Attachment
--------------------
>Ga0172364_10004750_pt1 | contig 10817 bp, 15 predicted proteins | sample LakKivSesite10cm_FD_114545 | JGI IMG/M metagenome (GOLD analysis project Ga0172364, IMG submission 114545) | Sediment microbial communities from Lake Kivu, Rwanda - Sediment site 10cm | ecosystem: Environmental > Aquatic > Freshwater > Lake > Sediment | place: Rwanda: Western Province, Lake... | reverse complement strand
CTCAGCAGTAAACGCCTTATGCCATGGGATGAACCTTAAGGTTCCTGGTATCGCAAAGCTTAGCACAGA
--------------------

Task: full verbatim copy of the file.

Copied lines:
>Ga0172364_10004750_pt1 | contig 10817 bp, 15 predicted proteins | sample LakKivSesite10cm_FD_114545 | JGI IMG/M metagenome (GOLD analysis project Ga0172364, IMG submission 114545) | Sediment microbial communities from Lake Kivu, Rwanda - Sediment site 10cm | ecosystem: Environmental > Aquatic > Freshwater > Lake > Sediment | place: Rwanda: Western Province, Lake... | reverse complement strand
CTCAGCAGTAAACGCCTTATGCCATGGGATGAACCTTAAGGTTCCTGGTATCGCAAAGCTTAGCACAGA